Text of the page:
Over the weekend, I read Paul Elie’s The Life You Save May Be Your Own. It’s a group biography; I read it because I’m very interested in Flannery O’Connor, and I also wanted to learn more about the writer Thomas Merton – a man who converted to Catholicism at age 24, and become a Trappist monk two years later.
I’d read his memoir, The Seven Storey Mountain (this book led me to my obsession with St. Therese of Lisieux, actually), and for a long time, I’d wanted to learn more about Merton’s life and read more of his work.
I knew his reputation: wonderful writer, very spiritual, dedicated to the monastic life.
So I was absolutely FLABBERGASTED to learn that while he was a monk, he had an affair. When he was fifty-one, in the hospital for back surgery, he met Margie, a 20-something nurse who was engaged to another man. Their affair wasn’t an isolated moment; they exchanged letters (he told her that by writing CONSCIENCE MATTER on the outside, she could keep the letter private), he called her on the phone from the monastary, they met repeatedly. From what I can tell, this situation involved a fair amount of deception and Merton getting others to lie for him and drive him around. For example, Merton had appointments with a psychologist, and he arranged to use the office to meet Margie when the psychologist was out.
Here was a man who was world-famous, during his life, for his dedication to his vows of chastity, obedience, and poverty, and for his devout religious beliefs. I wasn’t shocked, but I was surprised.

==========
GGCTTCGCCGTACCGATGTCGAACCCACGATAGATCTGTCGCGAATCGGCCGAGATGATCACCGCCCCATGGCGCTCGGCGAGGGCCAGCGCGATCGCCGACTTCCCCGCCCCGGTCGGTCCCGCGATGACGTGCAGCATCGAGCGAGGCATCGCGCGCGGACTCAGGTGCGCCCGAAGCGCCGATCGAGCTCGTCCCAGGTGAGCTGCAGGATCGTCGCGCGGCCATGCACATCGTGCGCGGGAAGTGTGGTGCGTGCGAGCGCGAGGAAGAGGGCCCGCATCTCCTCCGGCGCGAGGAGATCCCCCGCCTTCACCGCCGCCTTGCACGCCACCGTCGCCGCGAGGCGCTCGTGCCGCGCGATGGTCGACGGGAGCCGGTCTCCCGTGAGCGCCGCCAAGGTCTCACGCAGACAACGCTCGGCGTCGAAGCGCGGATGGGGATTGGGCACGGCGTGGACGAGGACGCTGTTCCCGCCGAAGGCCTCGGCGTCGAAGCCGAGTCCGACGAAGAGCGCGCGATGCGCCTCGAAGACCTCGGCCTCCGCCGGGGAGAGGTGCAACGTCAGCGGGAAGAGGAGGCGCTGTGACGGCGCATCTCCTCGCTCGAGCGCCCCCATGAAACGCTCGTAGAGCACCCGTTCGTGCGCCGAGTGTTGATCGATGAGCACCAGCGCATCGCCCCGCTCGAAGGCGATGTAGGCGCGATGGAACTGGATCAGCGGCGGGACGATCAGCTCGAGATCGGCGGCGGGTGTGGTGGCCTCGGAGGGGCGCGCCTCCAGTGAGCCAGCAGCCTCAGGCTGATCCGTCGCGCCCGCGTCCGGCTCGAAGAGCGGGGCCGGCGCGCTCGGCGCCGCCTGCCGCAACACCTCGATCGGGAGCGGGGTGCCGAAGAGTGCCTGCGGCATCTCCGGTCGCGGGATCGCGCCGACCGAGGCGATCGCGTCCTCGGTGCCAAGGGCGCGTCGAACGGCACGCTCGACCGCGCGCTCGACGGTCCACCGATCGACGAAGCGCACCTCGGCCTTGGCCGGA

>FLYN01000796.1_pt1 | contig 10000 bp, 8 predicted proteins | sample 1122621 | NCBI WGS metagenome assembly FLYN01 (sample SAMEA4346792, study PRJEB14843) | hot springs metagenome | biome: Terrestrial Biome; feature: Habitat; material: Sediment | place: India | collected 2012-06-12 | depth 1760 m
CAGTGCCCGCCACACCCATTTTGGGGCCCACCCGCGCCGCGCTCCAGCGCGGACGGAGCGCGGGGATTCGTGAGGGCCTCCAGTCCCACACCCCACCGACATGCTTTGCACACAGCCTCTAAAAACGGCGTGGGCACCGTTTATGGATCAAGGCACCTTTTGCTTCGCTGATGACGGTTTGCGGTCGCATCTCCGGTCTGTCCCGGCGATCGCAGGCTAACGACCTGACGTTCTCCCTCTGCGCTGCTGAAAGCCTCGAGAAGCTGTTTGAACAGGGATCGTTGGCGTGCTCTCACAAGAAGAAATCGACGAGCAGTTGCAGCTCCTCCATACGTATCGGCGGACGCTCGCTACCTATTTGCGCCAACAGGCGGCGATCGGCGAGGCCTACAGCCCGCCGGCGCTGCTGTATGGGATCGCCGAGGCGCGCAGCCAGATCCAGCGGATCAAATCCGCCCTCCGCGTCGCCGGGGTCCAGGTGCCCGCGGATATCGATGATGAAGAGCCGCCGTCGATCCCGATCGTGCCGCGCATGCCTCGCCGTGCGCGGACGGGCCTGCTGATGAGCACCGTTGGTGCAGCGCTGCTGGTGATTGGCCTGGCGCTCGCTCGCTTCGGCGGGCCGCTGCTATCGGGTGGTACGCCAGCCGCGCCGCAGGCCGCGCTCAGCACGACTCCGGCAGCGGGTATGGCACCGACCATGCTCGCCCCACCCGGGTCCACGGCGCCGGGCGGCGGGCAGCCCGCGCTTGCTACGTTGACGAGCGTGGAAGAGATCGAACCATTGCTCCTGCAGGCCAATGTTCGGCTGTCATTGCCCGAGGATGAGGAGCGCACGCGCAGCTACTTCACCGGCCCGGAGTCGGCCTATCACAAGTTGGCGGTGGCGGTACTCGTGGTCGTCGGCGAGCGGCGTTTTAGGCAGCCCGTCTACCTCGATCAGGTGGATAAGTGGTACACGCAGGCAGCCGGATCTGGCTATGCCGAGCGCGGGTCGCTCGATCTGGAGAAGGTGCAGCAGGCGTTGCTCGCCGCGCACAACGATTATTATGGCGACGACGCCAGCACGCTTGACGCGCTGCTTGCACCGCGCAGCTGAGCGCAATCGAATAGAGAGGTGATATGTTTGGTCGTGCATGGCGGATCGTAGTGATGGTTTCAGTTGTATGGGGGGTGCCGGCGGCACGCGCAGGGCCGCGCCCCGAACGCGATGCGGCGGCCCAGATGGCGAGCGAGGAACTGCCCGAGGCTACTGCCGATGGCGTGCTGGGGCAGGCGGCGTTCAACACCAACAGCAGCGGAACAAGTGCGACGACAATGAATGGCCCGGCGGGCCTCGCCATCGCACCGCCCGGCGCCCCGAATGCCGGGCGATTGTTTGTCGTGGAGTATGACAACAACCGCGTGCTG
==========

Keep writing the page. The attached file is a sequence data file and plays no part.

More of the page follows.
As so often happens, just when I was thinking about this, a relevant article floated across my vision: Jeanna Bryner’s Oddly, Hypocrisy Rooted in High Morals article on LiveScience.com about a study that showed that people who consider themselves very moral can become very bad cheats, because they believe that their high virtue exempts them from the rules that apply to ordinary folk.
In fact, those with the greatest sense of moral superiority can become the worst cheaters – if they think of themselves as very virtuous, and at the same time, can justify a dishonest behavior (cheating on a test to become a doctor to help others, say).
This may not have been operating in Merton’s case, of course, but it’s an interesting point. Maybe this also explains one of the dangers of pride. Your pride in your virtue makes you vulnerable to vice.
I’ve been thinking a lot about pride; it’s a very puzzling subject. Many of the greatest religious leaders and philosophers warn against pride, but what exactly does it mean to be prideful? And what is humility?
During the saint-making process for St. Therese, for example, the Devil’s Advocate brought up the fact that during her final illness, she made remarks like, “You know very well you are taking care of a saint, don’t you?” and she told her sisters to keep some petals she’d been holding so they could be given to people after she died.
These statements were held up as a sign of presumption – a potential disqualification. But was it? She WAS a saint. It’s like Churchill, who as a schoolboy, bragged about how important he’d be one day: “In the high position I shall occupy, it will fall to me to save the Capital and save the Empire.” And he did!
I want to think much more about it. For now, I’ve decided that rather than worry about acting with pride or humility, I should just try to “Be Gretchen,” which means that I must let go of arrogance and boastfulness, defensiveness and insecurity.
I always enjoy checking in with Ben Casnocha: The Blog. Ben Casnocha is a cheerful, nice guy with a good sense of humor with a wide range of interests (these qualities may sound a bit dull, but to my mind, there’s NO HIGHER praise), and it’s always refreshing to dip into his writing.
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